The city of Napoli, or Naples, is characterized by a large amount of noisy contradictions but that is a good thing, because Naples does extremes extremely well. This is the place that has palm-fringed boulevards intersected by what can only be considered to be grimy streets, and the same place that hides baroque ballrooms behind crumbling facades. The experience can be a bit jarring because one second you’re in Tangiers and then the next you’re in Paris, it’s mind boggling at times.
The place is a constant barrage of things to see and experience, for instance you’ll most likely be greeted with wild traffic wherever you head in the city, especially the case around the Central Train Station – Stazione Centrale – which is also adorned with shabby streets stalls and quite a plethora of African salesmen.
A few blocks from Piazza Garibaldi – which coincidentally is where you’ll find the Stazione Centrale – you’ll find the city’s historic centre, which is dense and dark and weirdly intoxicating. The narrow Greek streets teem with scooters, shrines, tourists and too many secret treasures to keep track of.
At one edge of the historic quarter you’ll find the Via Toledo which is very populated with shops, especially in its chic southern end which is a major attraction for shopping enthusiasts.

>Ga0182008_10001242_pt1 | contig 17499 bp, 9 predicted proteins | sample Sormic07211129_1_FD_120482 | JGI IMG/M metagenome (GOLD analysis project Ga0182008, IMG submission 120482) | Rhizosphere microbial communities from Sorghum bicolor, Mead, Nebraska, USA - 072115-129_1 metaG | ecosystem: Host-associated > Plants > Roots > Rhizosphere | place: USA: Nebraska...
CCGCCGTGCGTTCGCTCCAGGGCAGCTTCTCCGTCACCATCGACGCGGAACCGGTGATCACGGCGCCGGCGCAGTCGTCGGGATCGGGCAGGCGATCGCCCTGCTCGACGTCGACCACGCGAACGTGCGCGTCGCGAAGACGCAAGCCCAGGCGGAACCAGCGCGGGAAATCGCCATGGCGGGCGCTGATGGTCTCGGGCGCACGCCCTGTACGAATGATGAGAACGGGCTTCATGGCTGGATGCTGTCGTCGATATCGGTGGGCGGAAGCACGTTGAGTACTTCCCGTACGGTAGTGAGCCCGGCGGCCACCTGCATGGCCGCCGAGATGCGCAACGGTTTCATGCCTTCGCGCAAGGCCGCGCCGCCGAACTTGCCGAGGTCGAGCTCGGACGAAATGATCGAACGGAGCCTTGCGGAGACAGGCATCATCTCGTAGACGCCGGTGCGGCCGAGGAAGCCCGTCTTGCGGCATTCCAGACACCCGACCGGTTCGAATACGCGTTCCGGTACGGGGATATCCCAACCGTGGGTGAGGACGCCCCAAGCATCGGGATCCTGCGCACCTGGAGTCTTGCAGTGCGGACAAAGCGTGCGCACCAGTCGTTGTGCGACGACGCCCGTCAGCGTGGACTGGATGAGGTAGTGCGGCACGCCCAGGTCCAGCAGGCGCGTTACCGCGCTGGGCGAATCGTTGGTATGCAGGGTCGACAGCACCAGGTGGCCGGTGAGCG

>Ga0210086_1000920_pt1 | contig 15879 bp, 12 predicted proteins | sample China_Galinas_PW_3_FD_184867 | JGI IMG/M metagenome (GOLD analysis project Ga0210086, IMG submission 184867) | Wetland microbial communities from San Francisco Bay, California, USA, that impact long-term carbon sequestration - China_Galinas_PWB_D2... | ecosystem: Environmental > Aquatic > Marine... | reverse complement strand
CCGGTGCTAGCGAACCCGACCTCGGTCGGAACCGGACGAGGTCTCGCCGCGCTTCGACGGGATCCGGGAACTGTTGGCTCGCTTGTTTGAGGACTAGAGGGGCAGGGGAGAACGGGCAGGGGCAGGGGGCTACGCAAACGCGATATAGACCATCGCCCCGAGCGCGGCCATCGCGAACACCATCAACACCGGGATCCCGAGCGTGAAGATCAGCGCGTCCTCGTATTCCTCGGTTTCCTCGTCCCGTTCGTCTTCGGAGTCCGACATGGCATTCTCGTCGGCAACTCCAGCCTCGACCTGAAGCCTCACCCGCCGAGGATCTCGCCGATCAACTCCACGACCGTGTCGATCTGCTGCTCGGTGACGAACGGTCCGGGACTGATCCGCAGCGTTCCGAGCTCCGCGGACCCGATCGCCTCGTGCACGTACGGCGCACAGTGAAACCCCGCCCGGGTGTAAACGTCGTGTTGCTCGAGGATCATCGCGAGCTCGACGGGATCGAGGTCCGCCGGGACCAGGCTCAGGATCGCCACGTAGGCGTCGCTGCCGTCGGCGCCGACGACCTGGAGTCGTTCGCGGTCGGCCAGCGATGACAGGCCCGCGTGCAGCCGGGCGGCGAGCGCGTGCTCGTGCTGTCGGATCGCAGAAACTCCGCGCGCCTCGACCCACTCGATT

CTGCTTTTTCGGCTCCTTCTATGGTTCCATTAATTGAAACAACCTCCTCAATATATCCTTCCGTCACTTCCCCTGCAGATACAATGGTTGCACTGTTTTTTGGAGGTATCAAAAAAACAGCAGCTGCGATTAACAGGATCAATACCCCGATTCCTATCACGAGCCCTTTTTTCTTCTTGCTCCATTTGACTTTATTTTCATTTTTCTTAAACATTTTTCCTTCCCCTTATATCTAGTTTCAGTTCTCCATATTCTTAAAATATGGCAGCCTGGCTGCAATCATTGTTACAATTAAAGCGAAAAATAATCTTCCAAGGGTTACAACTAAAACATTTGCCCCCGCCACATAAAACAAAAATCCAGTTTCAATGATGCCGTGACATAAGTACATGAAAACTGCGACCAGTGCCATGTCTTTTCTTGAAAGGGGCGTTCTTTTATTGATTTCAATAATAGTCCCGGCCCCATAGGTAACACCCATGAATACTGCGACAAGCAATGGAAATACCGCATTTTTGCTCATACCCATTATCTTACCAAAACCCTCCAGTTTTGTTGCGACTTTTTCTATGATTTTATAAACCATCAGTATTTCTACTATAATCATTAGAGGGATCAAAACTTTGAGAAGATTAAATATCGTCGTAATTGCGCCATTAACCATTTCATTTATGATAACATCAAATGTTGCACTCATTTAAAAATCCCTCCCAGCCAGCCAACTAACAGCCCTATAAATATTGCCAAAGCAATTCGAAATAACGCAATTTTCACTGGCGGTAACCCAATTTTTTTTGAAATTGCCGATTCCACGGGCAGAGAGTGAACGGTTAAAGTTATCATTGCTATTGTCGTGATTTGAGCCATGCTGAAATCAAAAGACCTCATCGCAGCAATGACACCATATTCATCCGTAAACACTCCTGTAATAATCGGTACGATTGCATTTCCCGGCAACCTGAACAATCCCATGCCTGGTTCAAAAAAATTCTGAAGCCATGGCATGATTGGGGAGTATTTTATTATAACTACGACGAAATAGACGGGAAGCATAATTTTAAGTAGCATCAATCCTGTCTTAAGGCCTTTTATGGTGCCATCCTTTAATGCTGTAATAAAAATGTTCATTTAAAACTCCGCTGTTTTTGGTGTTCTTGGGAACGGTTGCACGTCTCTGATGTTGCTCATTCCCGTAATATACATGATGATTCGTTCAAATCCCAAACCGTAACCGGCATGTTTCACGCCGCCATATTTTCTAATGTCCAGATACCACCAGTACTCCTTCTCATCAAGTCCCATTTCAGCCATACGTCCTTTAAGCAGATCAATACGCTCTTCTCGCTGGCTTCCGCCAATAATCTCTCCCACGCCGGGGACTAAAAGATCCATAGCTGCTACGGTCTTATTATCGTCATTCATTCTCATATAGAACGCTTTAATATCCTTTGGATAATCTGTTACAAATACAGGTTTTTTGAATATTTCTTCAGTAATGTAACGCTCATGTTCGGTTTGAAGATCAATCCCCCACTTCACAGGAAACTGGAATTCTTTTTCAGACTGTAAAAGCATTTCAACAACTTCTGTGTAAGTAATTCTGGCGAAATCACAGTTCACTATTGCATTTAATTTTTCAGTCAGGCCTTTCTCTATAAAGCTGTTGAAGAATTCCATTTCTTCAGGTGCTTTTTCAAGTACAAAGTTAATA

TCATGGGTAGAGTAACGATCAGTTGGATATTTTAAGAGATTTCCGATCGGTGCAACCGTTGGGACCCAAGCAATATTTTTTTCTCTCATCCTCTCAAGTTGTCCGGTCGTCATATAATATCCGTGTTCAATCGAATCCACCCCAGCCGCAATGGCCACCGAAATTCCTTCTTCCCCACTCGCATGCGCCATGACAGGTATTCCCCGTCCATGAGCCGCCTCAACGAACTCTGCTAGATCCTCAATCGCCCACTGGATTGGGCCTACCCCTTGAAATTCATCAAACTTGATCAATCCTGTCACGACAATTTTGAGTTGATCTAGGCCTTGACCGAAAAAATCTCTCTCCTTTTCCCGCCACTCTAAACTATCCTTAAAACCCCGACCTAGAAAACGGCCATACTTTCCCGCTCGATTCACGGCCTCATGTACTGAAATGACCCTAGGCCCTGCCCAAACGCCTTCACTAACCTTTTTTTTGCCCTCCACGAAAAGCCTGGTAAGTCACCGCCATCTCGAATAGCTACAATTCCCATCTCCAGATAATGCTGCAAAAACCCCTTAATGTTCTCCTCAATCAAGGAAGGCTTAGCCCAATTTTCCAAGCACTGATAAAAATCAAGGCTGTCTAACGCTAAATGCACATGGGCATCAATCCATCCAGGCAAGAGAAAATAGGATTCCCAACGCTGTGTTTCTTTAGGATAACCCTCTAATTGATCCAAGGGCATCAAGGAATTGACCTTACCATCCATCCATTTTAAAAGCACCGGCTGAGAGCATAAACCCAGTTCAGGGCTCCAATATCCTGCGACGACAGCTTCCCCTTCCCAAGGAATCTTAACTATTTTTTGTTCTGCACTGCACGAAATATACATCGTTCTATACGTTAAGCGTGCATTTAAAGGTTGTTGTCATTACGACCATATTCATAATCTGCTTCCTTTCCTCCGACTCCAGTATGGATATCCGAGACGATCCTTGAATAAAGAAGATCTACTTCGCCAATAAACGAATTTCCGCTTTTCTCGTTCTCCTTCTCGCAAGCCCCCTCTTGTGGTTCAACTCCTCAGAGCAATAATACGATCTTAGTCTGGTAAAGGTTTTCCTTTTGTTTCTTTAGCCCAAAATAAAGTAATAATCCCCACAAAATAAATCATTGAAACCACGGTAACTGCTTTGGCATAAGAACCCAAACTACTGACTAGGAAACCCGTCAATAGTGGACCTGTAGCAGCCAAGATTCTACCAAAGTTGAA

To the south of Via Toledo you can find the mighty Piazza del Plebiscito, Palazzo Reale as well as the Teatro San Carlo.
To the west of the Piazza del Plebiscito, you’ll find upmarket Chiaia which is the nexus of cool in Naples, a place where you’ll find sleek shops and bars stretching west towards the port of Mergellina – yet another interesting place that contrasts with the rest of the city.
Even when considering all of the earlier mentioned characteristics, one mustn’t forget that Naples is still a major Italian city which means that you’ll find many more tings to see and do, attractions such as museums, art galleries, buildings of various history and architectural make-up and of course, pizza.
Napoli is the birth place of pizza, this being the birthing place of the pizza margherita, the one that was made up only from tomato sauce, basil and fresh mozzarella.